.

  18. leveut says:

    “What is “Rich” in America”

    The information is interesting, but it does not answer the question.

    That is because “Rich” is a political/perceptual thing, not a data thing.

    According to Obama and the Democrats for purposes of current taxation policy, “Rich” begins no lower than an income of $250,000/year. Net assets are irrelevant.

    For purposes of class warfare, “Rich” is someone who has more than you do, whether in income, net assets, property, or appearance of “richness” regardless of debt.

    While it is true that some people in the top 1% might agree that they are “Rich”, that is not uniformly the case, as there are various surveys that show that people believe that “Rich” includes people who have more income or assets than the person asked does, regardless of the person asked’s position in the 1%.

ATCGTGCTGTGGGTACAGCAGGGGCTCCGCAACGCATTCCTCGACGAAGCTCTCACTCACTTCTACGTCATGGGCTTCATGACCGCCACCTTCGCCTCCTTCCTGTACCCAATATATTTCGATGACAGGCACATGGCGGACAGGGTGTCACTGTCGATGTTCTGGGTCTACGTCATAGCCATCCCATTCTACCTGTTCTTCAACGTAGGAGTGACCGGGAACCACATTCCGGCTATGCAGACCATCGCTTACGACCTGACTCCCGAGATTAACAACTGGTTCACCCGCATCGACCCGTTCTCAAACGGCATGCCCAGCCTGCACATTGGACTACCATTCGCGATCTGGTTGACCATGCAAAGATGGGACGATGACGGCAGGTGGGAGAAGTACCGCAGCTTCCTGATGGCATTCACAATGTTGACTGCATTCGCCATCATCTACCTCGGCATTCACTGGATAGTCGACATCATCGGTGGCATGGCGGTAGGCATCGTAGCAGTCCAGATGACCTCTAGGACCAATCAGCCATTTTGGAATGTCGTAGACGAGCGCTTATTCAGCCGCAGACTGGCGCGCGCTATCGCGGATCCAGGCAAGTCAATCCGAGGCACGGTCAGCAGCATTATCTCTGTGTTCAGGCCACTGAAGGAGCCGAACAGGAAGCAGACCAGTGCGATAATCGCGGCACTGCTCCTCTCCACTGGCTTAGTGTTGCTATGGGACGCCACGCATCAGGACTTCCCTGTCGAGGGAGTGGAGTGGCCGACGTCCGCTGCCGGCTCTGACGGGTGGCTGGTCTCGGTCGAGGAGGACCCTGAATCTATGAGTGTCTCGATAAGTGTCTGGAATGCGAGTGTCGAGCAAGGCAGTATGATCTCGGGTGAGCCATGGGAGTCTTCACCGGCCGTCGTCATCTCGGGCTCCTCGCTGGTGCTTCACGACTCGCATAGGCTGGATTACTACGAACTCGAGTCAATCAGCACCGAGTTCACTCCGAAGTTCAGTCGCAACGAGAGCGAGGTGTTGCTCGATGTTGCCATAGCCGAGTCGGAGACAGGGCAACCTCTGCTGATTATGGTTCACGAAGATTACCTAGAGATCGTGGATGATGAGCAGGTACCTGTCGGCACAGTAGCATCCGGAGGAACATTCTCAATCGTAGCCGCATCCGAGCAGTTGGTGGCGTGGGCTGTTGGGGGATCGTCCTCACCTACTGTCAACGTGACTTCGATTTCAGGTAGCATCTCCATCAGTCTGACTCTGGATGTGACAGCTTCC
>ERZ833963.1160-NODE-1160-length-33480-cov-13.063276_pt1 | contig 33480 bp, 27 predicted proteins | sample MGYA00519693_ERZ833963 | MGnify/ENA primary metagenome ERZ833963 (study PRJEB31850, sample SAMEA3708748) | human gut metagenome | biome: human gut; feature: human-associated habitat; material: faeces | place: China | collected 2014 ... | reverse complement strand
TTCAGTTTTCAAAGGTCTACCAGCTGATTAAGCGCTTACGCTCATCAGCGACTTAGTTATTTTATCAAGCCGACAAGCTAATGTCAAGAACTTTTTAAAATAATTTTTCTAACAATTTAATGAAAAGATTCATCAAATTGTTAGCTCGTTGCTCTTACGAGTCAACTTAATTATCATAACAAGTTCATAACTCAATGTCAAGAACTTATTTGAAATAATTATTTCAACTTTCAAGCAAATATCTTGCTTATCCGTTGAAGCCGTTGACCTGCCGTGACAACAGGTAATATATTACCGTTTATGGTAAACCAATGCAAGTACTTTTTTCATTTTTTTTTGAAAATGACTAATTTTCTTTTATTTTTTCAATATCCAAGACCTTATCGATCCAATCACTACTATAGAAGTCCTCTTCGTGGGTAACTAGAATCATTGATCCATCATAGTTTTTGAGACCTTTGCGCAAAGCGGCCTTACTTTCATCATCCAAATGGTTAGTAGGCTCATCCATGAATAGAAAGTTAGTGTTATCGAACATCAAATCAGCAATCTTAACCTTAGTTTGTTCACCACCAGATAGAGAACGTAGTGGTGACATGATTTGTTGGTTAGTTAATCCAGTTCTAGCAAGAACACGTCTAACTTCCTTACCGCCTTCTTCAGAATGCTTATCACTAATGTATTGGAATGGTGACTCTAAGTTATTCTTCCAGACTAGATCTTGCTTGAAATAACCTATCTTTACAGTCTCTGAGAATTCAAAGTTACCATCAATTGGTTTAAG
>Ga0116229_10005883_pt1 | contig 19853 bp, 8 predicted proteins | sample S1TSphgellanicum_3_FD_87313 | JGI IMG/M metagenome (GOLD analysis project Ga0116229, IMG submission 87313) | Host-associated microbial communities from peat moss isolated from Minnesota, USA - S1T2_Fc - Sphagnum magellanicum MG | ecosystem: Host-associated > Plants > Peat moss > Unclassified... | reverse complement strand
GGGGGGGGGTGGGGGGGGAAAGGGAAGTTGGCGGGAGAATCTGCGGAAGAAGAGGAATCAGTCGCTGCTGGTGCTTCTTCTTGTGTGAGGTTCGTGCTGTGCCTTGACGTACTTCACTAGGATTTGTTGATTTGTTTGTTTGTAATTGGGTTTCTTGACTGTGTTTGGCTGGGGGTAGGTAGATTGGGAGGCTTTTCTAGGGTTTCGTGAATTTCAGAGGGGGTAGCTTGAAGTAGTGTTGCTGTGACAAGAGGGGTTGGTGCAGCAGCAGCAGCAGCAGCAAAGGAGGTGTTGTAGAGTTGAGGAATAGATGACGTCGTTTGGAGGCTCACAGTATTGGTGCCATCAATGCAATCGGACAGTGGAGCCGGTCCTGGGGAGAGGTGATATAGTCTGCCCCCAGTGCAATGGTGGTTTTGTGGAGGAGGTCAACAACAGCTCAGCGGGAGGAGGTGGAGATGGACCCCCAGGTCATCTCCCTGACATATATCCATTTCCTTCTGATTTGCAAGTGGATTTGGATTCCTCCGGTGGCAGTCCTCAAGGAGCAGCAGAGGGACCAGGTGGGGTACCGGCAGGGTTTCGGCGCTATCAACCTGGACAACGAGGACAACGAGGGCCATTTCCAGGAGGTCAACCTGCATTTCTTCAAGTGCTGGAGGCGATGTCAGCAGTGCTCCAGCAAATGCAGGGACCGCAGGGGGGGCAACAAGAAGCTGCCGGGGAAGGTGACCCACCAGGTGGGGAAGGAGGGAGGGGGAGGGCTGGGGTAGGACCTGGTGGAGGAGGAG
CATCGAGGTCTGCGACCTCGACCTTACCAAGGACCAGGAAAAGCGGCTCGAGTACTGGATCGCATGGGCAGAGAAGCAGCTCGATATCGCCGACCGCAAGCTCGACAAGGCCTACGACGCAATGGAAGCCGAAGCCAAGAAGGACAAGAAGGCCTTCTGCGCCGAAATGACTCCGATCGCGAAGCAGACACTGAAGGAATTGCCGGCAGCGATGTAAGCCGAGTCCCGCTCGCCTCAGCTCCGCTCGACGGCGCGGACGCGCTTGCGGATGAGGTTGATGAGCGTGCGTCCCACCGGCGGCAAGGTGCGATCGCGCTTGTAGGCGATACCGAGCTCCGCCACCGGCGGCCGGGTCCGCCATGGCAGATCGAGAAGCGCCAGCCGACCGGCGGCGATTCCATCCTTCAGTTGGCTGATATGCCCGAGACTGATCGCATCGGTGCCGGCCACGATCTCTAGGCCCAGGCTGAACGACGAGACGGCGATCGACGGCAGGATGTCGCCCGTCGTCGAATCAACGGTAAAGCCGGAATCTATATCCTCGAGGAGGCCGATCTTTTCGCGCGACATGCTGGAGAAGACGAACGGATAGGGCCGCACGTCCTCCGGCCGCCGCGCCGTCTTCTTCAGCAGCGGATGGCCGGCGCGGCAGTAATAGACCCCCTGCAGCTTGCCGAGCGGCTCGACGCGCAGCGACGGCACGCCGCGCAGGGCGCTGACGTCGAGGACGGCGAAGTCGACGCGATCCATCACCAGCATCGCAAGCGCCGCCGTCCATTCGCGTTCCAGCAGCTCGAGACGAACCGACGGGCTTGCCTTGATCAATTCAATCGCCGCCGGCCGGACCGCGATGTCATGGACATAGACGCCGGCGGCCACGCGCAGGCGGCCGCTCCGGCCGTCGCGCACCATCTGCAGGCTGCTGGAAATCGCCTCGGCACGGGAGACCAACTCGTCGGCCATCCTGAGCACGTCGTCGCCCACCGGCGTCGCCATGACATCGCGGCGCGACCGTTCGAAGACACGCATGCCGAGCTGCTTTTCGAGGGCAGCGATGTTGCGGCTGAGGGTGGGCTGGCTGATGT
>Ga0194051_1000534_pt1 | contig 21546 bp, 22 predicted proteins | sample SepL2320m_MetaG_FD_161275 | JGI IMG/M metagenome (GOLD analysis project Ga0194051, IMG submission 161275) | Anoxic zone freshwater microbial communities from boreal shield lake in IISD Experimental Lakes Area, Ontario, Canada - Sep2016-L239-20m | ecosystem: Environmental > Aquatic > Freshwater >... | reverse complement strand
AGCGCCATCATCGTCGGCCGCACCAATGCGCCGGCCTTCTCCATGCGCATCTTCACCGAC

19. “…The top 1% have accelerated that dramatically by paying politicians to have the tax system gamed in their favor…”

    you know, in 1913, that observation may have been considered ‘trenchant’..

    http://www.thefreedictionary.com/trenchant

    though, with a ~100 Years past, it is, rather, all together, indicative of ‘Our’ lack of salient reference points..

    http://www.thefreedictionary.com/salient

    (and, since the ‘Options’ are rather few..I won’t bother pointing them out..)

  20. Joe says:

    The excerpted graphics are a mess, cause conceptual difficulty on inspection, and only begin make sense if you read the whole article linked below the graphic.